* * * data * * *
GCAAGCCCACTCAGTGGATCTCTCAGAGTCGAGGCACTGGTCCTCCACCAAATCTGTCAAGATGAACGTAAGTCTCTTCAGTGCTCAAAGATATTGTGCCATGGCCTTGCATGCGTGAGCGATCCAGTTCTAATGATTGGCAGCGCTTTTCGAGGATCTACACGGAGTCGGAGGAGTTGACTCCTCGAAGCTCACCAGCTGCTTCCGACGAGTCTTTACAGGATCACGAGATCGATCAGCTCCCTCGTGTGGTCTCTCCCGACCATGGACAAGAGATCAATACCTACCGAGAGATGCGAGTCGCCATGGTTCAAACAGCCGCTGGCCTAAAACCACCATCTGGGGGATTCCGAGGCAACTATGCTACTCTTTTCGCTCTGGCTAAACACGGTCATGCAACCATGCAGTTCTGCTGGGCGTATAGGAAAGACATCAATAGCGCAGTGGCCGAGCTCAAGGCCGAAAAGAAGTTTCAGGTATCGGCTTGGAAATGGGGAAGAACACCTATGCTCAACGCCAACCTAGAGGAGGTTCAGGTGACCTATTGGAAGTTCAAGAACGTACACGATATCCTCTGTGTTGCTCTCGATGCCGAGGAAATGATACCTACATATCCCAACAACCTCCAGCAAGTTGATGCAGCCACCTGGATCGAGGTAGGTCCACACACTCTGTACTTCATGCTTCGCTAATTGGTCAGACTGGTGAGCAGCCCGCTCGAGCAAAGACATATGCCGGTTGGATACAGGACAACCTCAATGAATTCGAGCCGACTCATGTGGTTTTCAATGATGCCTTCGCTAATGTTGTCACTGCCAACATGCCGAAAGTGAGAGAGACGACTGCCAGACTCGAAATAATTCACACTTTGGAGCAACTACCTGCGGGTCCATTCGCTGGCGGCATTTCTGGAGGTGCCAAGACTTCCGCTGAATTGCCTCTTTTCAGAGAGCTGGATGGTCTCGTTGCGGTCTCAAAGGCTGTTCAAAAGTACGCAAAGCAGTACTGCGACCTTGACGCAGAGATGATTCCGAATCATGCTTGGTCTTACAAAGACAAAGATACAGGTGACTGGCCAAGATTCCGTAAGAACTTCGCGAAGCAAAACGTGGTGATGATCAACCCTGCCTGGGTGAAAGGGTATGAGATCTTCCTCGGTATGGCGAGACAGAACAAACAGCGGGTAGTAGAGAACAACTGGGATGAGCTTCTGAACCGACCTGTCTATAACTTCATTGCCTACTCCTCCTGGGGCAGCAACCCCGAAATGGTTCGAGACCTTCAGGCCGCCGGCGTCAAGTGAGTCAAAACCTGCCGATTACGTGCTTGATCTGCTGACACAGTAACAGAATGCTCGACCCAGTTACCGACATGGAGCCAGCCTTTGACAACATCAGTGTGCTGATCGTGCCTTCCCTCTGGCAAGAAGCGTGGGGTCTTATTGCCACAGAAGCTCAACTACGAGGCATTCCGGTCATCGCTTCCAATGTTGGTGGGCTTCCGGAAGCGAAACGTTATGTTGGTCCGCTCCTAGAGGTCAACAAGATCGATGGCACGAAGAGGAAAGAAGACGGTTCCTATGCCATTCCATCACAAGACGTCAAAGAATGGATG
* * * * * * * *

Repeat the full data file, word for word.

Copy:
GCAAGCCCACTCAGTGGATCTCTCAGAGTCGAGGCACTGGTCCTCCACCAAATCTGTCAAGATGAACGTAAGTCTCTTCAGTGCTCAAAGATATTGTGCCATGGCCTTGCATGCGTGAGCGATCCAGTTCTAATGATTGGCAGCGCTTTTCGAGGATCTACACGGAGTCGGAGGAGTTGACTCCTCGAAGCTCACCAGCTGCTTCCGACGAGTCTTTACAGGATCACGAGATCGATCAGCTCCCTCGTGTGGTCTCTCCCGACCATGGACAAGAGATCAATACCTACCGAGAGATGCGAGTCGCCATGGTTCAAACAGCCGCTGGCCTAAAACCACCATCTGGGGGATTCCGAGGCAACTATGCTACTCTTTTCGCTCTGGCTAAACACGGTCATGCAACCATGCAGTTCTGCTGGGCGTATAGGAAAGACATCAATAGCGCAGTGGCCGAGCTCAAGGCCGAAAAGAAGTTTCAGGTATCGGCTTGGAAATGGGGAAGAACACCTATGCTCAACGCCAACCTAGAGGAGGTTCAGGTGACCTATTGGAAGTTCAAGAACGTACACGATATCCTCTGTGTTGCTCTCGATGCCGAGGAAATGATACCTACATATCCCAACAACCTCCAGCAAGTTGATGCAGCCACCTGGATCGAGGTAGGTCCACACACTCTGTACTTCATGCTTCGCTAATTGGTCAGACTGGTGAGCAGCCCGCTCGAGCAAAGACATATGCCGGTTGGATACAGGACAACCTCAATGAATTCGAGCCGACTCATGTGGTTTTCAATGATGCCTTCGCTAATGTTGTCACTGCCAACATGCCGAAAGTGAGAGAGACGACTGCCAGACTCGAAATAATTCACACTTTGGAGCAACTACCTGCGGGTCCATTCGCTGGCGGCATTTCTGGAGGTGCCAAGACTTCCGCTGAATTGCCTCTTTTCAGAGAGCTGGATGGTCTCGTTGCGGTCTCAAAGGCTGTTCAAAAGTACGCAAAGCAGTACTGCGACCTTGACGCAGAGATGATTCCGAATCATGCTTGGTCTTACAAAGACAAAGATACAGGTGACTGGCCAAGATTCCGTAAGAACTTCGCGAAGCAAAACGTGGTGATGATCAACCCTGCCTGGGTGAAAGGGTATGAGATCTTCCTCGGTATGGCGAGACAGAACAAACAGCGGGTAGTAGAGAACAACTGGGATGAGCTTCTGAACCGACCTGTCTATAACTTCATTGCCTACTCCTCCTGGGGCAGCAACCCCGAAATGGTTCGAGACCTTCAGGCCGCCGGCGTCAAGTGAGTCAAAACCTGCCGATTACGTGCTTGATCTGCTGACACAGTAACAGAATGCTCGACCCAGTTACCGACATGGAGCCAGCCTTTGACAACATCAGTGTGCTGATCGTGCCTTCCCTCTGGCAAGAAGCGTGGGGTCTTATTGCCACAGAAGCTCAACTACGAGGCATTCCGGTCATCGCTTCCAATGTTGGTGGGCTTCCGGAAGCGAAACGTTATGTTGGTCCGCTCCTAGAGGTCAACAAGATCGATGGCACGAAGAGGAAAGAAGACGGTTCCTATGCCATTCCATCACAAGACGTCAAAGAATGGATG